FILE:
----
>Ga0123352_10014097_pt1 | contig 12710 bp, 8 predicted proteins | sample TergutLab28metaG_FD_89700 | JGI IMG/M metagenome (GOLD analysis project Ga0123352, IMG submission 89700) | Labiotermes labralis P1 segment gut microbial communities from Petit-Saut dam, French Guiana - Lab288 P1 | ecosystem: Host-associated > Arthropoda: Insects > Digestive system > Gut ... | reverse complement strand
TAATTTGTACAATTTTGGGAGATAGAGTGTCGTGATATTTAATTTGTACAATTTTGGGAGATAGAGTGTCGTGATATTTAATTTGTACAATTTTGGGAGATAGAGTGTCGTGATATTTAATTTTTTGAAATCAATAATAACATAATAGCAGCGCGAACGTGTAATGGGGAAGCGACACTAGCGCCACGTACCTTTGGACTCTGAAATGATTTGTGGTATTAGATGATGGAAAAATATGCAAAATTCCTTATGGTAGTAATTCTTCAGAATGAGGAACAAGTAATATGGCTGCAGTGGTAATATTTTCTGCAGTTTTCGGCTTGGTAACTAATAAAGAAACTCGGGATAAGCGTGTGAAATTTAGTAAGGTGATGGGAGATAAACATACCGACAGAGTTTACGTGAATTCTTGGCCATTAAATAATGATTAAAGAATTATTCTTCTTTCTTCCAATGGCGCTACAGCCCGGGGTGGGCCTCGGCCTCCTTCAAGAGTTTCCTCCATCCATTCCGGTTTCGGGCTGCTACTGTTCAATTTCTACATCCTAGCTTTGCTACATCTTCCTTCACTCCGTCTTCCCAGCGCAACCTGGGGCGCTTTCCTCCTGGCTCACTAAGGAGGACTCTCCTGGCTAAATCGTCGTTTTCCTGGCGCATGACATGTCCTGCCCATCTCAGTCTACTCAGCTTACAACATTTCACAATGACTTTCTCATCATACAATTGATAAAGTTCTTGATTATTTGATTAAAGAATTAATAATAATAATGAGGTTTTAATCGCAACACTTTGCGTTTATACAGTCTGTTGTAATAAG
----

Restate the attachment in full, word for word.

>Ga0123352_10014097_pt1 | contig 12710 bp, 8 predicted proteins | sample TergutLab28metaG_FD_89700 | JGI IMG/M metagenome (GOLD analysis project Ga0123352, IMG submission 89700) | Labiotermes labralis P1 segment gut microbial communities from Petit-Saut dam, French Guiana - Lab288 P1 | ecosystem: Host-associated > Arthropoda: Insects > Digestive system > Gut ... | reverse complement strand
TAATTTGTACAATTTTGGGAGATAGAGTGTCGTGATATTTAATTTGTACAATTTTGGGAGATAGAGTGTCGTGATATTTAATTTGTACAATTTTGGGAGATAGAGTGTCGTGATATTTAATTTTTTGAAATCAATAATAACATAATAGCAGCGCGAACGTGTAATGGGGAAGCGACACTAGCGCCACGTACCTTTGGACTCTGAAATGATTTGTGGTATTAGATGATGGAAAAATATGCAAAATTCCTTATGGTAGTAATTCTTCAGAATGAGGAACAAGTAATATGGCTGCAGTGGTAATATTTTCTGCAGTTTTCGGCTTGGTAACTAATAAAGAAACTCGGGATAAGCGTGTGAAATTTAGTAAGGTGATGGGAGATAAACATACCGACAGAGTTTACGTGAATTCTTGGCCATTAAATAATGATTAAAGAATTATTCTTCTTTCTTCCAATGGCGCTACAGCCCGGGGTGGGCCTCGGCCTCCTTCAAGAGTTTCCTCCATCCATTCCGGTTTCGGGCTGCTACTGTTCAATTTCTACATCCTAGCTTTGCTACATCTTCCTTCACTCCGTCTTCCCAGCGCAACCTGGGGCGCTTTCCTCCTGGCTCACTAAGGAGGACTCTCCTGGCTAAATCGTCGTTTTCCTGGCGCATGACATGTCCTGCCCATCTCAGTCTACTCAGCTTACAACATTTCACAATGACTTTCTCATCATACAATTGATAAAGTTCTTGATTATTTGATTAAAGAATTAATAATAATAATGAGGTTTTAATCGCAACACTTTGCGTTTATACAGTCTGTTGTAATAAG